Is the Coalition on course to reduce inequality?
Everyone knows that inequality has skyrocketed in the UK. Perhaps we know it too well, in that we seem to accept it as something that was foreseen and inevitable, rather than, as it was, something of a surprise for economic historians. Today the National Institute of Economic and Social Research publishes four papers that look, through different lenses, at the evolution of the UK income distribution – the components and dynamics of income over time. Taken together with other research, they paint a much richer picture of this issue, and provide some pointers about what we should be looking for in the future.
The broad story, over the last 40 years, seems to be the following. The very substantial increase in inequality that began in the 1970s and continued through the mid-1990s was followed by a more complex picture, with inequality increasing in some parts of the income distribution and decreasing elsewhere, as shown in this well known chart from the Institute of Fiscal Studies.
Inequality rose sharply in the period up to about 1995, driven by growth in earnings inequality over the entire earnings distribution, demographics and other structural change, as well as a less progressive tax and benefit system.
After 1995, and especially after 2000, the picture became more mixed. Structural changes, especially at the very top of the earnings distribution, continued to drive greater inequality; those in the financial sector and high earners in London did particularly well. However, a much more progressive tax and benefit system, and the National Minimum Wage, helped reduce inequality at the lower end and in the middle of the distribution.
Throughout this period female labour force participation increased, driven by societal trends and also recently by welfare policies. However, once in the labour force, a disproportionately large number of women are low-paid, part-time and often in families on the edge of poverty, with limited opportunities for advancement.
What does this tell us about the future? In the short to medium term, it is difficult to be optimistic. Much of the progress in reducing child poverty came from increases in the progressivity of the tax and benefit system; but changes made by the Coalition Government are likely to reverse this. The Government argues that welfare reform, and in particular helping workless families into work, is the key to escaping poverty; but even relatively successful welfare reforms under the previous government contributed only modestly to progress. In particular, while, because of improved work incentives and active labour market policies, the lone parent employment rate increased by about 10 percentage points – reversing the previous long-term downward trend – the impact on child poverty was limited.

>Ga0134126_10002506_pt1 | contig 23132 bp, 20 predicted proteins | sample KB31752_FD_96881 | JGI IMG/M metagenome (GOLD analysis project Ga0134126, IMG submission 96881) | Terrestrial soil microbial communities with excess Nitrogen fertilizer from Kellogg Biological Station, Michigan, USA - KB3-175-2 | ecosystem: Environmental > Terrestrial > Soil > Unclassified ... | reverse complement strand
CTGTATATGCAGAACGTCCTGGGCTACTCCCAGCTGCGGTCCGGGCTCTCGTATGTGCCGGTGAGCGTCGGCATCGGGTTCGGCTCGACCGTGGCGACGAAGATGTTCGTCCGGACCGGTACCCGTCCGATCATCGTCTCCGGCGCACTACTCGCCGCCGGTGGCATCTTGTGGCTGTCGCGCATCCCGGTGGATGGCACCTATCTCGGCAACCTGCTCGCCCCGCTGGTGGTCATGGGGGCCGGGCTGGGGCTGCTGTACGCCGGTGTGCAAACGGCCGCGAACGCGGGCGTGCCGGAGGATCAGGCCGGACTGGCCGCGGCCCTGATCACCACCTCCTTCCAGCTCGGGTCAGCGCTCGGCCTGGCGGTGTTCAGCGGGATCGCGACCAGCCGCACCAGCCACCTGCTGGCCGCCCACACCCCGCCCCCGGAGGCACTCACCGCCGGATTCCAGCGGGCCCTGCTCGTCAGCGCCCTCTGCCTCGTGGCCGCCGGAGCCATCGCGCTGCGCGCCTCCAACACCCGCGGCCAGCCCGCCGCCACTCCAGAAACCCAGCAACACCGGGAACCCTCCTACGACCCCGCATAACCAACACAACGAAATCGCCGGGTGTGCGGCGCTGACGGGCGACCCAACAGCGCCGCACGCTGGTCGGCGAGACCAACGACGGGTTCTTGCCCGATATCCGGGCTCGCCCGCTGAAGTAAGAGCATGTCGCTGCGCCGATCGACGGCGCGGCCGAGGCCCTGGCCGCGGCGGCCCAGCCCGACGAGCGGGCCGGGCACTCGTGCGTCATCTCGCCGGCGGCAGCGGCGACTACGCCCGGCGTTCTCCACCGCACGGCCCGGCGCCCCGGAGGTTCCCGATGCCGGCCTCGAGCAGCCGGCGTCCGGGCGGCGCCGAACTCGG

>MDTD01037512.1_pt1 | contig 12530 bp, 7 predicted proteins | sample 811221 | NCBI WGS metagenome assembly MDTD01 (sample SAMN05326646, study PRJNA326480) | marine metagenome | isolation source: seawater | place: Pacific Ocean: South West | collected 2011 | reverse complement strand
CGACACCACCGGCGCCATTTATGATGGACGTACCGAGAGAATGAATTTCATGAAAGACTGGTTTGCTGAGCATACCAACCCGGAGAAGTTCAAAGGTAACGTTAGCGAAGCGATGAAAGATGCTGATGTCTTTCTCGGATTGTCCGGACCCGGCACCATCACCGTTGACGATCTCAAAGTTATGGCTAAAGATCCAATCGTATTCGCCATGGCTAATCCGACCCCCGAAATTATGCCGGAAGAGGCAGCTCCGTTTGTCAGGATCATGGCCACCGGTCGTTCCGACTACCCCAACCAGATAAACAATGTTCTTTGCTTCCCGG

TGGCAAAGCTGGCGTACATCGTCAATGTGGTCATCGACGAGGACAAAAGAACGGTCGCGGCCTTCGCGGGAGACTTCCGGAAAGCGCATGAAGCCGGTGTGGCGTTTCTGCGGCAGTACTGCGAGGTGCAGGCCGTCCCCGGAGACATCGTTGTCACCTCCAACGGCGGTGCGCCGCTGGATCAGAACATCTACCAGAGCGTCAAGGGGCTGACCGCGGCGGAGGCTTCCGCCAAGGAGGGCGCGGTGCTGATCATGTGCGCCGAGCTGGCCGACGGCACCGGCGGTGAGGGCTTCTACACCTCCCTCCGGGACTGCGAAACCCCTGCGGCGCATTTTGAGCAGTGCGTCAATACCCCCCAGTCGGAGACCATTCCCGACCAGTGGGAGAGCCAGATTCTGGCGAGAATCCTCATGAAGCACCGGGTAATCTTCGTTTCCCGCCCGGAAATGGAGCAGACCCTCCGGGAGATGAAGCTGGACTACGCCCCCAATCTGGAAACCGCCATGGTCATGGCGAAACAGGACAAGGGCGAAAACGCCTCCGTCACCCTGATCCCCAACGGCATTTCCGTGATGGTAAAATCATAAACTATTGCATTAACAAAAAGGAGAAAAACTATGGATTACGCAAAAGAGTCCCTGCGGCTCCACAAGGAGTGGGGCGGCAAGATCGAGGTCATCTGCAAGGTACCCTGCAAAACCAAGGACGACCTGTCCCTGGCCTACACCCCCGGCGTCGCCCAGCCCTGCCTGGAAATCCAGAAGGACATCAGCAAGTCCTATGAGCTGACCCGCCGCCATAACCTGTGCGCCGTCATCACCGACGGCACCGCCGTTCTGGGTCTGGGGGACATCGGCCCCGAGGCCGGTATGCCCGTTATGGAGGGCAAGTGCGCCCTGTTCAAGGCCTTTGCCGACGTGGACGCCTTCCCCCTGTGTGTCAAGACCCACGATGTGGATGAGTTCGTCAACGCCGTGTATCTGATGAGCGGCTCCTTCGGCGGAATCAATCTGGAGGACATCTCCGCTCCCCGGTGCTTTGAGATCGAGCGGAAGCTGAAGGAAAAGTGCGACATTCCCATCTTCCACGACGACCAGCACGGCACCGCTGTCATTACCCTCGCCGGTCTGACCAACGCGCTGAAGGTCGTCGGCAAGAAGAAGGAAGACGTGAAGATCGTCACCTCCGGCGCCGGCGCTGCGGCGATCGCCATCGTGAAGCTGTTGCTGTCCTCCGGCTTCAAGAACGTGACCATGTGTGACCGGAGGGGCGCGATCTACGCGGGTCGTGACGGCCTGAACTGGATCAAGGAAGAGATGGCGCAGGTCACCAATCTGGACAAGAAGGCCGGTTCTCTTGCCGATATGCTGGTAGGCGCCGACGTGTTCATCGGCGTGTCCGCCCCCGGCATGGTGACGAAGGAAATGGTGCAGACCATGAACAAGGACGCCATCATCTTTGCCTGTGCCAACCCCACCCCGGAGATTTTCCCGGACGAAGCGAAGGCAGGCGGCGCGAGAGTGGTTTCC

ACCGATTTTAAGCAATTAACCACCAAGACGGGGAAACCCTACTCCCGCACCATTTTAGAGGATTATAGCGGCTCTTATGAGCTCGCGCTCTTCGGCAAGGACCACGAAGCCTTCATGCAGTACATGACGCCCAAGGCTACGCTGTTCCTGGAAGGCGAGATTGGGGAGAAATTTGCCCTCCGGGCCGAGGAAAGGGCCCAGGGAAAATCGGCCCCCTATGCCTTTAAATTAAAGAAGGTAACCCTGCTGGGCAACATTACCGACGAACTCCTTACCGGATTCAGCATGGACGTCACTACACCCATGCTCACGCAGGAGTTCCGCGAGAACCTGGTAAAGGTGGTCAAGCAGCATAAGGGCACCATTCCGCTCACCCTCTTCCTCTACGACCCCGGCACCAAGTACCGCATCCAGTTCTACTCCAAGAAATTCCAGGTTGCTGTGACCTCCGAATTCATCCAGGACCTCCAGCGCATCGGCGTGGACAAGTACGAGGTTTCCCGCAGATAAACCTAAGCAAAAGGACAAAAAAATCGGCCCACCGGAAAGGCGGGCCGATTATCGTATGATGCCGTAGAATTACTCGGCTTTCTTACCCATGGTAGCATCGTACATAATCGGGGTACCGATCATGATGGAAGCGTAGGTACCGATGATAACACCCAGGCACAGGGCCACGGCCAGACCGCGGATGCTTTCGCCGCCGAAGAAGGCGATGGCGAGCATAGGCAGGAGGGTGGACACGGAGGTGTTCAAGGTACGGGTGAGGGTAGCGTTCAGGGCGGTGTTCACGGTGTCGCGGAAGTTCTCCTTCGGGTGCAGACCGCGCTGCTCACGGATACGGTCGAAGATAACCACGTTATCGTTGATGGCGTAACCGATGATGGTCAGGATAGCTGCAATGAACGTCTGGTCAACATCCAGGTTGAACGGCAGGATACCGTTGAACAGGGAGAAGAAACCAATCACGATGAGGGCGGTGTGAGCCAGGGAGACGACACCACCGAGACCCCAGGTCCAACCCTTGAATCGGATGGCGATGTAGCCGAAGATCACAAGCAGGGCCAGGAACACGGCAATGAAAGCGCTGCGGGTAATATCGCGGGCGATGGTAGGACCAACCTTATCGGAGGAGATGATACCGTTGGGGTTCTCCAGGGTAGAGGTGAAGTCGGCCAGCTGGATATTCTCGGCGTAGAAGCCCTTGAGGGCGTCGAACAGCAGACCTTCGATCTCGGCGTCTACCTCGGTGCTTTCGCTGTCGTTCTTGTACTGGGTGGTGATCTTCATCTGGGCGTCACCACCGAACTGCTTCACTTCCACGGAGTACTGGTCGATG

It is difficult to see why this should change: even if the Government’s flagship welfare reform measure, the Work Programme, is reasonably successful, it is implausible that it will result in employment increases that are significant at the level of the population as a whole.
Meanwhile, structural factors – regional and sectoral disparities, as well as the increased importance of skills – are the key underlying drivers of growing earnings inequality. While one might hope that rising educational participation would over time help, there is little evidence of this yet. And we are building up a worrying problem of insufficient saving for retirement, particularly for “precarious” workers in the private sector.
Turning to the longer term, what light does all this shed on the ongoing debate about social mobility? The much cited paper by Jo Blanden et al, showing that social mobility fell for those leaving school in the late 1980s compared to those who left school in the mid-1970s, has had a huge impact in policy and political circles.
While the specifics of the paper have been criticised, the consensus among economists is that by any measure there was a significant fall in intergenerational social mobility (or more precisely a significant rise in the correlation between the incomes and educational attainment of parents and children) over roughly this period.
There is, however, no definitive consensus on what explains this fall, although the obvious explanation – the rise in earnings and income inequality for the families in which these cohorts were growing up – seems eminently plausible. As this chart shows, social mobility is inversely correlated with income inequality, although the relationship is clearly not deterministic.
One explanation widely cited by politicians and the press can, however, be dismissed – the (near) abolition of grammar schools – recent research has shown that for the 1958 cohort comprehensive schools performed over all at least as well as grammar schools in terms of social mobility, individual examples to the contrary notwithstanding. The OECD, looking across countries, concludes that selective education damages social mobility: